By Carolyn Bossmann
Dr. Edward J. Harpham visited Brookhaven College to give a lecture titled “Going to War: The President and the Constitution,” during which he discussed how U.S. presidents have used the Constitution to help them decide whether to go to war.
Room K234 was filled to capacity Feb. 16, with students having to find places on the carpeted floor to sit and listen. The Institute for Political Studies hosted the event for Presidents Day.
Harpham, an expert in presidential decision-making, is dean of University of Texas at Dallas’ honors college, associate provost and professor of political science. He has an M.A. and a Ph.D. in government from Cornell University.
Harpham is also co-author of the “Ninth Texas Edition” of Brookhaven’s government textbook, “We the People: An Introduction to American Politics.”
Harpham shed light on previous presidential decisions and issues currently affecting the world. While the Constitution may seem consistent, the politicians and policies surrounding it are anything but.
“It turns out, declaring war is a lot more problematic than we think,” Harpham said. One distinction that makes declaring war difficult is that it is vastly different from authorizing the use of force.
Declaring war changes the stances of both countries involved, while authorizing the use of force does not necessarily spark a war.
“Declarations of war are generally no longer seen as a prerequisite for using force because the idea of war has muddled,” Harpham said. “When we authorize the use of force against various countries, we don’t do all the things you can do to those countries.” This, he said, is the biggest distinction of the principle of going to war.
The War Powers Resolution of 1973 changed the way presidents approached the authorization of the use of force. “Congress was concerned that it had lost its power,” Harpham said. Presidents were required to notify Congress of their actions, and if Congress did not agree, they would have to withdraw their authorization.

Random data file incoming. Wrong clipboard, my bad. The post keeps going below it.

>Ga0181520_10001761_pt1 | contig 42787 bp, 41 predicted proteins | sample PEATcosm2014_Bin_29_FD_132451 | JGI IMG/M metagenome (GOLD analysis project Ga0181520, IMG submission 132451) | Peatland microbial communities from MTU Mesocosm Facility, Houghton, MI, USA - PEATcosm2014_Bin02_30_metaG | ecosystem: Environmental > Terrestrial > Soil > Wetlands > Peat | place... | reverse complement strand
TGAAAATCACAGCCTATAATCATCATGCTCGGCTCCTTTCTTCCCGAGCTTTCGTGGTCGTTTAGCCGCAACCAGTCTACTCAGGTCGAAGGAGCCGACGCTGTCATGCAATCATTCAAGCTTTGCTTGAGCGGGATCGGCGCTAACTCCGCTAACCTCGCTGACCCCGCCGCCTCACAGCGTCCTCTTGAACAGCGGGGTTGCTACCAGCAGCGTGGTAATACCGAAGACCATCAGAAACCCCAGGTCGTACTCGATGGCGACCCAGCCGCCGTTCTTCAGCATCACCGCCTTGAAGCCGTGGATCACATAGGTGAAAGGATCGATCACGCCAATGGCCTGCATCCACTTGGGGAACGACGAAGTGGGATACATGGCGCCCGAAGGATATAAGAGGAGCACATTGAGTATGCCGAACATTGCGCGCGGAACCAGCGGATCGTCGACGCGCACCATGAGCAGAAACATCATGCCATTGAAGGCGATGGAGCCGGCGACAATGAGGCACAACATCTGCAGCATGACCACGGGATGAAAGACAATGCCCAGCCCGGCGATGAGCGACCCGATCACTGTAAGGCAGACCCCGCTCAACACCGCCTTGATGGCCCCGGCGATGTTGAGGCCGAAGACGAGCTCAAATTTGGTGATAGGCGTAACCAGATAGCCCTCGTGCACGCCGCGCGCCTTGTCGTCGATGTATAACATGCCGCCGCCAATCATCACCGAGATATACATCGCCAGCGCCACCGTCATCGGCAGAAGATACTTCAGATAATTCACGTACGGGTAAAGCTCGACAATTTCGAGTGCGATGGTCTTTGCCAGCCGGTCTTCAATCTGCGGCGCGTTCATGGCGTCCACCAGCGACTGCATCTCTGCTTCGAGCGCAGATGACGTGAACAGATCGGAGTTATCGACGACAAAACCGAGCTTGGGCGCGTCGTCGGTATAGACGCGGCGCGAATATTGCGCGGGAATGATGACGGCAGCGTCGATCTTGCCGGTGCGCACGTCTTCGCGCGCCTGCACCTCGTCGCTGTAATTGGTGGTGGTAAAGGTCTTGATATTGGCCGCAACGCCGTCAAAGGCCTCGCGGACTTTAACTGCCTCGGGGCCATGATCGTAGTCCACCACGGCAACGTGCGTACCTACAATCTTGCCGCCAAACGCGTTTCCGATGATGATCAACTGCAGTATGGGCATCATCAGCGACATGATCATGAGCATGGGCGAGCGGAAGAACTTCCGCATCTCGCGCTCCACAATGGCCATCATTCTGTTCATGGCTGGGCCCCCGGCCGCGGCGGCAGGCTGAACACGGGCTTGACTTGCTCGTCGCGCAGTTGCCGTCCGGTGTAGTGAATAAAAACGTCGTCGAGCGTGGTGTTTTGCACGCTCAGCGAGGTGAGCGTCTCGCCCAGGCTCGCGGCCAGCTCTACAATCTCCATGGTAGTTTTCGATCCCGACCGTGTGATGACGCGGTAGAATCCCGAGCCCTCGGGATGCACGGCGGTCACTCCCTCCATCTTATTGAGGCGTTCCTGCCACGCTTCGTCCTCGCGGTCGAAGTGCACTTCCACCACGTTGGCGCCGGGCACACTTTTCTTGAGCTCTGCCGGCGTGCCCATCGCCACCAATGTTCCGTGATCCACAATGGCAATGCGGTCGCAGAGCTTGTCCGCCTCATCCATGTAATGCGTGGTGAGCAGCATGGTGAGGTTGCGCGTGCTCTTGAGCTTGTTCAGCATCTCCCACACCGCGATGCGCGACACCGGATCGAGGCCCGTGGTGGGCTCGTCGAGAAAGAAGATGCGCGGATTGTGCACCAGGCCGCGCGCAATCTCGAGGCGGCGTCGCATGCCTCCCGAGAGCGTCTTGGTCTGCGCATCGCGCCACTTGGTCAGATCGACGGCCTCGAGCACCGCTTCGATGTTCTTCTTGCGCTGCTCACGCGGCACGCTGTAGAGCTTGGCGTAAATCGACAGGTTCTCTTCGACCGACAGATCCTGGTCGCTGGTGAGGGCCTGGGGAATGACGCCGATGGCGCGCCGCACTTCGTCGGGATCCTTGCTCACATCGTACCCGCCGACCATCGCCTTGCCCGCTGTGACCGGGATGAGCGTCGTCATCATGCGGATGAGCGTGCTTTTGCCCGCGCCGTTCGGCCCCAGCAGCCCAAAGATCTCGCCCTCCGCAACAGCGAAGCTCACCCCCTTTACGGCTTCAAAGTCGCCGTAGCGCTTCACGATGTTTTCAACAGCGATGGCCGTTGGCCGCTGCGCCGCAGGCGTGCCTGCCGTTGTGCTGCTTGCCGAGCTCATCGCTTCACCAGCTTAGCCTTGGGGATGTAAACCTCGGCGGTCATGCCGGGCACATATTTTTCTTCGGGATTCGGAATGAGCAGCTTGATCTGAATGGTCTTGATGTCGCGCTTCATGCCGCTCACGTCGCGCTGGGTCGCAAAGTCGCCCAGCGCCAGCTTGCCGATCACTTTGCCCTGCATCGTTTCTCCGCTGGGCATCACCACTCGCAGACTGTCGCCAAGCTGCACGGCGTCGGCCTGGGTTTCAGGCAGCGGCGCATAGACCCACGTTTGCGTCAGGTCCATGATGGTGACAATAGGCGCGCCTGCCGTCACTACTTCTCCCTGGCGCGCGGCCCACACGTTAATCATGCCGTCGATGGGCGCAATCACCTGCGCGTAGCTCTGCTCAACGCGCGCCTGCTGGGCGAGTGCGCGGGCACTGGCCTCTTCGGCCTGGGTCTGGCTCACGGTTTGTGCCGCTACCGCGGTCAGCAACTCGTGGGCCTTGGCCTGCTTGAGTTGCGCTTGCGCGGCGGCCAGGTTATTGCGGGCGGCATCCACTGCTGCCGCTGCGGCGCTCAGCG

However, congressional vetoes are unconstitutional and have been since the Supreme Court’s ruling in the 1983 case INS v. Chadha, according to Cornell University Law School’s Legal Information Institute website.
For the past 42 years, politicians have been bouncing around the actual meaning of this resolution, but it has improved the relationship between the president and Congress. “The War Powers Act has triggered consultations and communications over 100 times since its passage,” Harpham said.
Even with all of the attempts to keep Congress and the president connected when authorization of the use of force is concerned, there have been multiple cases when the use of force was unauthorized, Harpham said.
The list of examples includes President Gerald R. Ford with Vietnam in 1975; President George H.W. Bush with Operation Desert Shield in 1990; Presidents George H.W. Bush and Bill Clinton with Somalia from 1992 to 1993; President Clinton with Haiti in 1994, with Bosnia in 1995 and with Kosovo in 1998 to 1999; and President Barack Obama with Libya in 2011 and with Syria and Iraq from 2014 to present day.
Political parties are divided when it comes to the authorization of force powers the president and Congress have. Democrats believe the current system of checks and balances does not constrain the president enough, while Republicans believe it excessively limits the president.
Harpham ended his talk with proposals he said could help balance presidential and congressional powers. These included revoking the War Powers Resolution, reconstructing it, or creating a constitutional amendment “with teeth that would clarify what the authorization to use force is,” Harpham said.
After the lecture, Harpham answered students’ questions, focusing mainly on Iraq and ISIL. “I think that’s the lesson we’re learning,” he said. “Terrorism doesn’t look like it’s going away.”
“I’m from Iraq, and when he talked about Iraq and ISIL … I see a different point than what he pointed out,” student Safa Alkaylanie said. “I see ISIL as they’re not all Iraqis, they’re all from different regions. But it was really informative … I like to hear what other people think about what’s going on in the world.”